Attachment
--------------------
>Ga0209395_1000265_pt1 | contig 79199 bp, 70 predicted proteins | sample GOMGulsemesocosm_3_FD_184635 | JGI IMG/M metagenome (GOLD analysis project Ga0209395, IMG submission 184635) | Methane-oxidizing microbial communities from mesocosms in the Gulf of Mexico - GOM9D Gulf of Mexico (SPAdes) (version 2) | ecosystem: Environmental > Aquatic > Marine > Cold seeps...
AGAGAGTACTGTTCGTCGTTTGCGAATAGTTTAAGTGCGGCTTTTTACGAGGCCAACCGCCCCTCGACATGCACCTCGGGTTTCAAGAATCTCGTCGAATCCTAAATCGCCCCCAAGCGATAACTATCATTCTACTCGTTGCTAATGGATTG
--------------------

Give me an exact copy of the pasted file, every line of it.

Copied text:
>Ga0209395_1000265_pt1 | contig 79199 bp, 70 predicted proteins | sample GOMGulsemesocosm_3_FD_184635 | JGI IMG/M metagenome (GOLD analysis project Ga0209395, IMG submission 184635) | Methane-oxidizing microbial communities from mesocosms in the Gulf of Mexico - GOM9D Gulf of Mexico (SPAdes) (version 2) | ecosystem: Environmental > Aquatic > Marine > Cold seeps...
AGAGAGTACTGTTCGTCGTTTGCGAATAGTTTAAGTGCGGCTTTTTACGAGGCCAACCGCCCCTCGACATGCACCTCGGGTTTCAAGAATCTCGTCGAATCCTAAATCGCCCCCAAGCGATAACTATCATTCTACTCGTTGCTAATGGATTG